What is the fundamental difference between high school and college? I would say it is the independence and freedom in learning. High school students gear their efforts toward exams and transcripts. They don’t focus their time on processing large volumes of reading, picking apart flaws in an author’s argument, and generating their own ideas. But this is the beauty of college if students know how to handle it well. So giving them tools and relationships they need to succeed in colleges is critically important.

Based on my experience mentoring high-caliber high school students in a rigorous research process through The Pioneer Research Program, here are five ways that educators can connect with students and help them prepare for the next stage of their academic careers.

1. Engage with students closely
For the past few years, I’ve served as an online research mentor to groups of high school students through Pioneer Academics. I work with only three or four students at a time, and these small classes help foster a real connection. I can really get to know everything about students on a deeper level.

While mentoring these students, I spend quite a bit of time interacting with them about politics via the program’s learning management system, but I also help field their questions about college applications and personal statements. I couldn’t do that with a class of 20, but I can do that with a class of four. I can devote time to them and offer them a perspective on their work and their college applications that they may not be getting elsewhere.

2. Challenge high schoolers to work with undergraduate materials
The material I deliver to my high school students is exactly the same as in my college classes. For example, we use Arend Lijphart’s Patterns of Democracy, the same text I use in my comparable upper-division Rice seminar. I take a subset of the modules from my Rice course for juniors and seniors and use it with my high schoolers.

When students write their final research paper at the end of the class, they use the same approach as my college juniors and seniors: the outline, the topic, the analysis, and the presentation. Most high school students haven’t written a 20-page paper before, and finishing one shows them that they’re capable of sticking with a long research undertaking that will take multiple revisions and modifications. It’s a benefit in terms of experience, and also serves as a writing sample that they can include in their college application packet.

3. Turn class into a conversation
Today’s technology is sufficiently advanced that my online class is comparable to being in a seminar room with four students. I’ve found that it can be more conversational and interactive than lecturing. A physical classroom can create a divide—the professor at the podium and the students in their seats. Online, the professor is leading the conversation, but everyone is more or less equal, which prepares students for the more active role they’re often asked to play in college classes.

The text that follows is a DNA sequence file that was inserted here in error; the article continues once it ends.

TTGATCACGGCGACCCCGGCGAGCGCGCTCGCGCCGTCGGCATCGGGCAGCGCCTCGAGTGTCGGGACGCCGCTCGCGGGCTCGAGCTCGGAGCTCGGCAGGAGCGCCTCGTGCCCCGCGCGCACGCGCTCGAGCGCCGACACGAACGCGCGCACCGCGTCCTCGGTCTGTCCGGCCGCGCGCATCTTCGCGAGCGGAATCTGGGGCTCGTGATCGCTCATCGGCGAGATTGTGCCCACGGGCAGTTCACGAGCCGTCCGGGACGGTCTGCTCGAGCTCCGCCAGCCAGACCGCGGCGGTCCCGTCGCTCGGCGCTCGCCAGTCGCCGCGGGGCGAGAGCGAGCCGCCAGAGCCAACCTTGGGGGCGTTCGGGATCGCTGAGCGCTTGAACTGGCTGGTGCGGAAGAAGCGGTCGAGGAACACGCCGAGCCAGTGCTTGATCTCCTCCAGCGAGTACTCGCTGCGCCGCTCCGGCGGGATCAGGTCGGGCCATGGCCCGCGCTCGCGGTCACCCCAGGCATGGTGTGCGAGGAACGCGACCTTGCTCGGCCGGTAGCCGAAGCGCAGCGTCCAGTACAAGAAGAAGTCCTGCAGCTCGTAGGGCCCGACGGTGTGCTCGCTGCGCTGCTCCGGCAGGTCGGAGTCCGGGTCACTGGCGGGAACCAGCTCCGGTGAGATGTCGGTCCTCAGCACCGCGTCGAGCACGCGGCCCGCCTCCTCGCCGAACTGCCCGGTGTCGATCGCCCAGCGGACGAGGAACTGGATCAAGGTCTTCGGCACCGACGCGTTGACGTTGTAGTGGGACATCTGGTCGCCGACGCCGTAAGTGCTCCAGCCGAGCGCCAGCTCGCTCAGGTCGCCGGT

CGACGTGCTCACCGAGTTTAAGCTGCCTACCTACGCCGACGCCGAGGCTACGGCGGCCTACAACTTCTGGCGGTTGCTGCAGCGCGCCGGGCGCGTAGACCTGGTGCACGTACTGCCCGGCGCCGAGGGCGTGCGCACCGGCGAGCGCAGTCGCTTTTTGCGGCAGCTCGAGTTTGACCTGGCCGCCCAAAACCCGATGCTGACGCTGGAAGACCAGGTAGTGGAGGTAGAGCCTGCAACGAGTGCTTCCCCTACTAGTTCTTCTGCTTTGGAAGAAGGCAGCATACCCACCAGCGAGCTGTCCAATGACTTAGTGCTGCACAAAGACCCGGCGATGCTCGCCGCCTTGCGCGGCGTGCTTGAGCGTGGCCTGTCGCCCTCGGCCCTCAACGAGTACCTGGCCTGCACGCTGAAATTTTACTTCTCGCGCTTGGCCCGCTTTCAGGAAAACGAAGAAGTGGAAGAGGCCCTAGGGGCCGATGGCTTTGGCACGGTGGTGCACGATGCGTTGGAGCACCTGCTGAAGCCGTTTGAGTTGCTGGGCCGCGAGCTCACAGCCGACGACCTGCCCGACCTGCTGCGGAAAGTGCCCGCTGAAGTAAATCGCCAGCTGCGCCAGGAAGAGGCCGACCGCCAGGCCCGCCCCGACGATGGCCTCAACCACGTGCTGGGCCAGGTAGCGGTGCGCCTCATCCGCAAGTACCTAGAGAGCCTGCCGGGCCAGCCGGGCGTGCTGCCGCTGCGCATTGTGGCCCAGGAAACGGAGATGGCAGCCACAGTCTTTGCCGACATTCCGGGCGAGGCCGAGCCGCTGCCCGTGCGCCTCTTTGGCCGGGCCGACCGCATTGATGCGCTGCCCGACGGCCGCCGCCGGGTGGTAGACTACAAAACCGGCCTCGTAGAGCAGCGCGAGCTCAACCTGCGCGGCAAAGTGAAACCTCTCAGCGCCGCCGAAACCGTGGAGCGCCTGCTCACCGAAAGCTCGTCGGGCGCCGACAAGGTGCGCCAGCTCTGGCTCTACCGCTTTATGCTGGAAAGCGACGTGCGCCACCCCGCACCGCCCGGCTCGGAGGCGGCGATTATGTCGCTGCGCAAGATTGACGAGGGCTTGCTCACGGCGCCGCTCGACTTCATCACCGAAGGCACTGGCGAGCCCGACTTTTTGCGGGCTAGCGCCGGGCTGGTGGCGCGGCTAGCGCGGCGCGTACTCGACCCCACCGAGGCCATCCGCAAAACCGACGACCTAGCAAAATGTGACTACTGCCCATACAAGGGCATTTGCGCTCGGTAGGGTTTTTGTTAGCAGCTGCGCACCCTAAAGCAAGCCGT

5 ways to connect high schoolers with higher ed

4. Integrate different points of view
My classes introduce students to college-level work, and they also introduce Rice as a university to these students. We’re a top 20 school, but we aren’t as well-known as schools like Harvard or Yale.

The classes have also been helpful in bridging the gaps in mindsets between different cultures and systems. My cohorts have included a good number of Chinese students. Given that the worldviews of China and the United States are very different, it can be good for U.S. citizens to see things from a Chinese point of view. Even if we don’t agree, it’s still good for American students and educators to understand where they’re coming from.

5) Keep the mentoring ongoing
If any of my high school students chose to attend Rice, I would certainly continue a relationship with them, especially if they were in social science and public policy. But even if they weren’t in my field, I would still keep an informal connection. Mentorship, especially during students’ first year, can be an enormous help in navigating the bureaucracy.

I’m preparing high school students for the kind of research work they will conduct at distinguished colleges and universities. It’s a natural extension for me to want to help them get into their college of choice. Most of the students send me emails when they have been accepted, and those are emails that always bring a smile to my face.

About the Author:

Mark P. Jones is the Joseph D. Jamail Chair in Latin American studies, a professor of political science, the James A. Baker III Institute for Public Policy’s Fellow in Political Science, and the director of the Master of Global Affairs Program at Rice University.


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